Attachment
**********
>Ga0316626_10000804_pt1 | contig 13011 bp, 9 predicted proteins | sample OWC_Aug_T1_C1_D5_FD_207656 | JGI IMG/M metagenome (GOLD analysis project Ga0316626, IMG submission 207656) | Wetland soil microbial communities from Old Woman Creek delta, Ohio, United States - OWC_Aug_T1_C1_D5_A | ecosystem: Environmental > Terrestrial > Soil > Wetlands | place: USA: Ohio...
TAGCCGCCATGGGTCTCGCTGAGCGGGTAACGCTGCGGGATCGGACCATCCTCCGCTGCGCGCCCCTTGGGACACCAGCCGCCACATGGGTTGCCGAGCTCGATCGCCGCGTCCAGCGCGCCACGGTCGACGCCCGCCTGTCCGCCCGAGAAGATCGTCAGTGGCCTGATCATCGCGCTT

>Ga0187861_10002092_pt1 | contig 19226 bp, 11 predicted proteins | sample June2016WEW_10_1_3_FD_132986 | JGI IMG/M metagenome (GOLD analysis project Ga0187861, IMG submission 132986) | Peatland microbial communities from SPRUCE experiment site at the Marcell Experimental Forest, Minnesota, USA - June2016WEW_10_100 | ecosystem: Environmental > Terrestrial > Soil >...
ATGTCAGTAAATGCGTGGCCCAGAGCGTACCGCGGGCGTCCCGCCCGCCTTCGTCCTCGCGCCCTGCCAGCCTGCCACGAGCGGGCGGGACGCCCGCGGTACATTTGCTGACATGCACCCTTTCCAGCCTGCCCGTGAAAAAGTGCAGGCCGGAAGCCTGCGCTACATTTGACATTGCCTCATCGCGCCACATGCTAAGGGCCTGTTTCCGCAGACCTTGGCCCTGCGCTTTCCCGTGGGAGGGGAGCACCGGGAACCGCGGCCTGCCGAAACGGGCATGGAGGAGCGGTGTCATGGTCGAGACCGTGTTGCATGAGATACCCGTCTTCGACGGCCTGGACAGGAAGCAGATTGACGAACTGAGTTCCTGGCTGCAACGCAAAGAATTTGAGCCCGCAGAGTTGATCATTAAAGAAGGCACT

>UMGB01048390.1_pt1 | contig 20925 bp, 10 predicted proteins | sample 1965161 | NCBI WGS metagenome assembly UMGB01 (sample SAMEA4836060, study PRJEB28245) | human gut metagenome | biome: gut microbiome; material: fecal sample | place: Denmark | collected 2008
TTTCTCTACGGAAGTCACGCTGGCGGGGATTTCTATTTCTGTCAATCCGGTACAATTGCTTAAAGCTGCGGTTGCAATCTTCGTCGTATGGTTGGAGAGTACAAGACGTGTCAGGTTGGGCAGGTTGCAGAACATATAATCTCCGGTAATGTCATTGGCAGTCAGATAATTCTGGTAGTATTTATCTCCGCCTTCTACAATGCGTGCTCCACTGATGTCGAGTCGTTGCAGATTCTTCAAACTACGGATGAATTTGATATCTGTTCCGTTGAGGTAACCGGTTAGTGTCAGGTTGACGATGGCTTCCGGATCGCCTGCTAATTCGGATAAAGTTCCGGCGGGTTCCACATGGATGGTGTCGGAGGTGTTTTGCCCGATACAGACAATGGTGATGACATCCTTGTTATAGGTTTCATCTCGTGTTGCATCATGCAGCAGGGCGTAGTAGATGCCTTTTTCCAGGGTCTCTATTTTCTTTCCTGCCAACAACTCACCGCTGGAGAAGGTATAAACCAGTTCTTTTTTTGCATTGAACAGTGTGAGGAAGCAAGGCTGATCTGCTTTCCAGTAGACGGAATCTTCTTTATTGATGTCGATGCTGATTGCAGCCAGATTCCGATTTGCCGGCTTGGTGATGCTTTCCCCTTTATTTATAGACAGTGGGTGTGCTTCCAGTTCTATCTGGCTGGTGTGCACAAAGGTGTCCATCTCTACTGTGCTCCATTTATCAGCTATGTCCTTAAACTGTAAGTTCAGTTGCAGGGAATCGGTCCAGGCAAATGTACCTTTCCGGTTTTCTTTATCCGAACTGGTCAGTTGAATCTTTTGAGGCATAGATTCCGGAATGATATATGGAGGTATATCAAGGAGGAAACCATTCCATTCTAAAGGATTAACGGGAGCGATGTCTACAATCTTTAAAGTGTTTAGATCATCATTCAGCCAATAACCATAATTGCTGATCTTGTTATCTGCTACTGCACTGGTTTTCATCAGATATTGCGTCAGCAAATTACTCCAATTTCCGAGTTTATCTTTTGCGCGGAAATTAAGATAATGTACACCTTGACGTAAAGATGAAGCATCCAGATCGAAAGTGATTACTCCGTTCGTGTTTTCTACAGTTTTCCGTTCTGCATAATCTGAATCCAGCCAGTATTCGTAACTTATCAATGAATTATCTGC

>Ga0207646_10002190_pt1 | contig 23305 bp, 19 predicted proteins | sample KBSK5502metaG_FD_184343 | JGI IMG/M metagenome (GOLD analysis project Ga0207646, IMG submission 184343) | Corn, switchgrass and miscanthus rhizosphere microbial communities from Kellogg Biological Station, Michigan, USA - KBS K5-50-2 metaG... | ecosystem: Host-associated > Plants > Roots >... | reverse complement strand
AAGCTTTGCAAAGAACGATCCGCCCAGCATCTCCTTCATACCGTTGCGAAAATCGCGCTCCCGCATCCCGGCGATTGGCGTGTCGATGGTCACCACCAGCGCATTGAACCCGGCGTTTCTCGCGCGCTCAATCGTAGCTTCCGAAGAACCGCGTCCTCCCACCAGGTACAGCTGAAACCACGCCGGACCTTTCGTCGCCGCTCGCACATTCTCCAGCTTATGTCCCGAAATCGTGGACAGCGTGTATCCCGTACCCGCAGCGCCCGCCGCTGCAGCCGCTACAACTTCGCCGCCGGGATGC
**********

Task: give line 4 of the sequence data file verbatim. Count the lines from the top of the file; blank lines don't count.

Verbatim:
ATGTCAGTAAATGCGTGGCCCAGAGCGTACCGCGGGCGTCCCGCCCGCCTTCGTCCTCGCGCCCTGCCAGCCTGCCACGAGCGGGCGGGACGCCCGCGGTACATTTGCTGACATGCACCCTTTCCAGCCTGCCCGTGAAAAAGTGCAGGCCGGAAGCCTGCGCTACATTTGACATTGCCTCATCGCGCCACATGCTAAGGGCCTGTTTCCGCAGACCTTGGCCCTGCGCTTTCCCGTGGGAGGGGAGCACCGGGAACCGCGGCCTGCCGAAACGGGCATGGAGGAGCGGTGTCATGGTCGAGACCGTGTTGCATGAGATACCCGTCTTCGACGGCCTGGACAGGAAGCAGATTGACGAACTGAGTTCCTGGCTGCAACGCAAAGAATTTGAGCCCGCAGAGTTGATCATTAAAGAAGGCACT